The Google Bay View Campus has opened. Architects Bjarke Ingels Group (BIG) and Heatherwick Studio have worked with Google’s own design and engineering teams for the new Silicon Valley campus, the first major campus the company has developed itself.

Spanning a vast 42 acres and located next to Nasa’s Ames Research Center, the campus encompasses 1.1 million square feet and is composed of 20 acres of open space, two office buildings, an events space that can hold up to 1,000 people, and short-term accommodation for 240 employees.

Google Bay View Campus from above, designed by BIG and Heatherwick Studio

‘The idea of the “office” has been stuck for a long time,’ says Thomas Heatherwick, founder and design director of Heatherwick Studio. ‘Yes, people have done different aesthetic treatments. But there hasn’t been a fundamental questioning of the workplace at this scale. Our approach has centred on the emotions of individuals and the imaginations of teams and how you create a whole different atmosphere of work.’

This aesthetic takes shape in a building that balances the need for space to work with the opportunity for collaborative communication. A focus on greenery and access to natural daylight and views from every desk aims to increase the wellbeing of employees; clerestory windows ensure desks are in direct light, while automated window shades open and shut throughout the day.

A ventilation system, meanwhile, uses only air from outside, ensuring there is no recycled air, while a thorough vetting of products and materials keeps toxins in the environment to a minimum.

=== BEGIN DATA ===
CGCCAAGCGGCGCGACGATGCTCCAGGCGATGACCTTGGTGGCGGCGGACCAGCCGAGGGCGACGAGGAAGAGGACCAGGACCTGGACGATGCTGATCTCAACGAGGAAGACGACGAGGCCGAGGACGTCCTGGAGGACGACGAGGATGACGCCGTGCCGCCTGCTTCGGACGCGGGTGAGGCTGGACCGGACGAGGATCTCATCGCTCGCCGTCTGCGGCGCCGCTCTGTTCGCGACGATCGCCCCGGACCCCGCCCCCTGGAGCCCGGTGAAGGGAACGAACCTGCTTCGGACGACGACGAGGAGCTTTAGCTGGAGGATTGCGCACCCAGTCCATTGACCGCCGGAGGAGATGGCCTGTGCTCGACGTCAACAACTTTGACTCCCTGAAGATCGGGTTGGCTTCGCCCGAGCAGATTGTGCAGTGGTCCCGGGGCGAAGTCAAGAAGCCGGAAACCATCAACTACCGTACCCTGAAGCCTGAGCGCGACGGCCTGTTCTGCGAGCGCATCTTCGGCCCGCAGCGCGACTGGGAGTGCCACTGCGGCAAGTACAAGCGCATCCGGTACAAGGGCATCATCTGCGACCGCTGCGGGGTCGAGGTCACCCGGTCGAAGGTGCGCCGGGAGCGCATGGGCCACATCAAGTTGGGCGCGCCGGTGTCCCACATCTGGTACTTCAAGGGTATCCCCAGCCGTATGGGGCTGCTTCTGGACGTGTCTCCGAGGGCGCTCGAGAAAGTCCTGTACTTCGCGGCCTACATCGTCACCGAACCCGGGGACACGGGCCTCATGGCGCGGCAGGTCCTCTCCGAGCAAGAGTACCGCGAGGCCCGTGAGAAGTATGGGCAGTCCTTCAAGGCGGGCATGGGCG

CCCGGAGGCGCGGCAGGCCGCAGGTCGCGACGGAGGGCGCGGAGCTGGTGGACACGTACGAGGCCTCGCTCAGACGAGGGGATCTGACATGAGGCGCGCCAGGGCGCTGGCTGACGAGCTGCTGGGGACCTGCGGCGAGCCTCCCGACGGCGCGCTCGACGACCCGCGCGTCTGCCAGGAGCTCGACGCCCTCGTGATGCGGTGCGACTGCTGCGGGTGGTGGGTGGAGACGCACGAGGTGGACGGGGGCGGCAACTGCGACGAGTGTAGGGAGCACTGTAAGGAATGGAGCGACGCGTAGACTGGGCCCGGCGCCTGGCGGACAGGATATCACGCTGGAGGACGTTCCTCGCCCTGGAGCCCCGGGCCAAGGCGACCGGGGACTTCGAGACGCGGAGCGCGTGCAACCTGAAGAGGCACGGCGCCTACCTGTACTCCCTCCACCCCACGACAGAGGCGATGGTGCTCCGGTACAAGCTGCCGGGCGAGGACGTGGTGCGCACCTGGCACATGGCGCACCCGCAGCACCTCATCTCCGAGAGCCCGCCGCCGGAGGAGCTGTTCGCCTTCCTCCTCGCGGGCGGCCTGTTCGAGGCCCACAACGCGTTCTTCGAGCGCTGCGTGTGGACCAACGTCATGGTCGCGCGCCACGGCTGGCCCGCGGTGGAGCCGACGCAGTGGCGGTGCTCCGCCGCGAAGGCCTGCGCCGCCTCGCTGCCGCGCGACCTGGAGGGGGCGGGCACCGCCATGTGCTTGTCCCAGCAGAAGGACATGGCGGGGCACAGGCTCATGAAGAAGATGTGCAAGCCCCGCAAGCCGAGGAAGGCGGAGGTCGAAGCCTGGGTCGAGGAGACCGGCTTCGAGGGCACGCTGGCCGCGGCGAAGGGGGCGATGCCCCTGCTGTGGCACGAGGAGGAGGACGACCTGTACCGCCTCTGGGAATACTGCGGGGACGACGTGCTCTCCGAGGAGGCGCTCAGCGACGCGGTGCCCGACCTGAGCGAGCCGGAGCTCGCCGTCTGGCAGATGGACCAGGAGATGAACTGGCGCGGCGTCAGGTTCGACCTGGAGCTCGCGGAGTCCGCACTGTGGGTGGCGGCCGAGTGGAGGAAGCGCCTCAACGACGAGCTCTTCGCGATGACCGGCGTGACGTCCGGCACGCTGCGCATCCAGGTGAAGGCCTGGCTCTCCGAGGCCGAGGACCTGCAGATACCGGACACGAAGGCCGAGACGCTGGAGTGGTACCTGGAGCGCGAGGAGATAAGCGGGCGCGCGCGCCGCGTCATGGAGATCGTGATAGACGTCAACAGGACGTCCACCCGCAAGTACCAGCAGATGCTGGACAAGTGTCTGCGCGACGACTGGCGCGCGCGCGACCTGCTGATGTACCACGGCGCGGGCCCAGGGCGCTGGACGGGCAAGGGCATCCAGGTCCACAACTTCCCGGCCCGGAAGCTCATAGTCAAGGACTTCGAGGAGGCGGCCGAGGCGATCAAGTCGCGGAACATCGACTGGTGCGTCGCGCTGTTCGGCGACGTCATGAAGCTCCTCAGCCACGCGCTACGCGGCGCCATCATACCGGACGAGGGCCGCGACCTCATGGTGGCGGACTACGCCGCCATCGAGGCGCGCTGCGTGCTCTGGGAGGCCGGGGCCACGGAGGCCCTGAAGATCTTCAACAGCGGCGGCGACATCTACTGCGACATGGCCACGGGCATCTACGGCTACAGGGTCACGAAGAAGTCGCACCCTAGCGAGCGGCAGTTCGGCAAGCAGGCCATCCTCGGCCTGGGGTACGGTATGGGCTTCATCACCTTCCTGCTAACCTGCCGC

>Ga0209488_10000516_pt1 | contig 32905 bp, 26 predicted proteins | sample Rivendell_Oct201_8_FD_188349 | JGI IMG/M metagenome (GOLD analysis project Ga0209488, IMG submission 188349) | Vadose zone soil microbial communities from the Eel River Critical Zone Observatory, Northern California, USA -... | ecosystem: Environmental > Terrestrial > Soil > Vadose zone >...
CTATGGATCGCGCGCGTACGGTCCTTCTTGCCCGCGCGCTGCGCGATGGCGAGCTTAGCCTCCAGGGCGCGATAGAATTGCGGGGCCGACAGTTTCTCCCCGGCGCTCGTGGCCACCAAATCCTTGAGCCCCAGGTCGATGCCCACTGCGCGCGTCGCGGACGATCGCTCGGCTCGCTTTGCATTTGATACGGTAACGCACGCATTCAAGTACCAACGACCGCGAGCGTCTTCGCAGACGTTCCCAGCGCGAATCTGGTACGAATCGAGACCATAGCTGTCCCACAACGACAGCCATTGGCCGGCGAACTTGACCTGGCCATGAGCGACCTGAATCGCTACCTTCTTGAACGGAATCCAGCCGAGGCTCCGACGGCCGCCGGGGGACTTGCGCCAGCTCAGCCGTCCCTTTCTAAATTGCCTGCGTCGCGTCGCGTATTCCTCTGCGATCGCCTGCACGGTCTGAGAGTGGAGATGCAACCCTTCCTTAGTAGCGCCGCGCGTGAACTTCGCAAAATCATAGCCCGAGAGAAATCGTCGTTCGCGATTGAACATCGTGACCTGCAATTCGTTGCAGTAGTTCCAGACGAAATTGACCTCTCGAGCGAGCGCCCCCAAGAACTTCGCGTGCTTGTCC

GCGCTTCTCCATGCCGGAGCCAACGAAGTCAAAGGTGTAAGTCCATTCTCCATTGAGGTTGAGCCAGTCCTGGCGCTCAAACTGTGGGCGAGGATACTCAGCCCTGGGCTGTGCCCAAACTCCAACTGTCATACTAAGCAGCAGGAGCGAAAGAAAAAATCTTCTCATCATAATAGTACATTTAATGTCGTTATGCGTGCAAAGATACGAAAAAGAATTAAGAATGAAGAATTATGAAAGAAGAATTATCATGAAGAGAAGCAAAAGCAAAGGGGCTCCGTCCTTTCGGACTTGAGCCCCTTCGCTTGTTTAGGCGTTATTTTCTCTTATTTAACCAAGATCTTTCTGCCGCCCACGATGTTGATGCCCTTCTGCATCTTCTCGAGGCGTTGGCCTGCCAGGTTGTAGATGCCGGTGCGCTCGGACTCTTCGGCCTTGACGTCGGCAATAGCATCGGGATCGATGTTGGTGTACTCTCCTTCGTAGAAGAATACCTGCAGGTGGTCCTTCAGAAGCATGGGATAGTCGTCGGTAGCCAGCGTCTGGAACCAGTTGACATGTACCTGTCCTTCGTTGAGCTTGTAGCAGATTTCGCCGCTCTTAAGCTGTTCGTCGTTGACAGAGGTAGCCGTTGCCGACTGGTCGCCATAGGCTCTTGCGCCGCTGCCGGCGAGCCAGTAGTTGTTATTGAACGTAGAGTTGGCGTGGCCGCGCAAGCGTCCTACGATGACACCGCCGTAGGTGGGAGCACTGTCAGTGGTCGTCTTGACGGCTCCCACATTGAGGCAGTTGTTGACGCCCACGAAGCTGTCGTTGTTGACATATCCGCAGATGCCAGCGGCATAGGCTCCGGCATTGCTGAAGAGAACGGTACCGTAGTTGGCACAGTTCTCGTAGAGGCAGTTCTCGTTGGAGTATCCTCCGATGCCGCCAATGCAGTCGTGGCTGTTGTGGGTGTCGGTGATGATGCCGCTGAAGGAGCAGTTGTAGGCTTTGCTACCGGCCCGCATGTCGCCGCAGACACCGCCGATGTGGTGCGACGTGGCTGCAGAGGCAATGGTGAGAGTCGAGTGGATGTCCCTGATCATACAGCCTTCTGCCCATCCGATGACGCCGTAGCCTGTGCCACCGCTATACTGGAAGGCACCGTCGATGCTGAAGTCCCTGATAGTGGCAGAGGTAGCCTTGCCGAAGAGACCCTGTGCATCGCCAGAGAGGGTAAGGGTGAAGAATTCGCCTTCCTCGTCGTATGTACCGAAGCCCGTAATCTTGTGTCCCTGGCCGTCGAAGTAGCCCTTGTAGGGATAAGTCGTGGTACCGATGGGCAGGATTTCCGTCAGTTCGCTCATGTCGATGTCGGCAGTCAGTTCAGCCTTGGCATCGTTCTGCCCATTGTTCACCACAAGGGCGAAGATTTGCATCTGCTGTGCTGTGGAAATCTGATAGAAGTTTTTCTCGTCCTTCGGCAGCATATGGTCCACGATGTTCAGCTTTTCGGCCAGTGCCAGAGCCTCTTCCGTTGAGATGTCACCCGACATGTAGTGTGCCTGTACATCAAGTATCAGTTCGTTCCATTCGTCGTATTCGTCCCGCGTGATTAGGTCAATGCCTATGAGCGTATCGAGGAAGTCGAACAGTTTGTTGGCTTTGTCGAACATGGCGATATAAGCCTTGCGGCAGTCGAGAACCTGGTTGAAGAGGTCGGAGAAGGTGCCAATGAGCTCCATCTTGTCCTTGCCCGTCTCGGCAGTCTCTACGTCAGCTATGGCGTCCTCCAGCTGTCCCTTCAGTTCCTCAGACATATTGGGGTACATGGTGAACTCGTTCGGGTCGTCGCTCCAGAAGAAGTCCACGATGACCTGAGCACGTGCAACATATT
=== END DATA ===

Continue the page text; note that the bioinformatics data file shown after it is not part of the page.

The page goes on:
Roof of Google Bay View Campus

‘Our design of the new Google Bay View campus is the result of an incredibly collaborative design process,’ says Bjarke Ingels, founder and creative director of BIG. ‘Working with a client as data-driven as Google has led to an architecture where every single decision is informed by hard information and empirical analysis.

‘The result is a campus where the striking dragonscale solar canopies harvest every photon that hits the buildings; the energy piles store and extract heating and cooling from the ground, and even the naturally beautiful floras are in fact hardworking rootzone gardens that filter and clean the water from the buildings. All in all, it’s a campus where front of house and back of house, technology and architecture, and form and function have been fused into a new and striking hybrid.’

Interior of Google Bay View Campus

Sustainability is also a key element of the design, with an integrated geothermal pile system – the largest in North America – intended to reduce carbon emissions by approximately half, while the campus is also fully electric. Practical solutions such as above-ground ponds and wind farms will help realise Bay View’s aims of both fully operating on carbon-free energy and replenishing 120 per cent of the water it consumes by 2030.

The local environment also benefits, with over seven acres of natural land, including woodlands and marsh, helping to reestablish habitat in the area, while the public can enjoy access to trails around the Bay. §

Roof of Google campus in Silicon Valley
Interior of Google Bay View Campus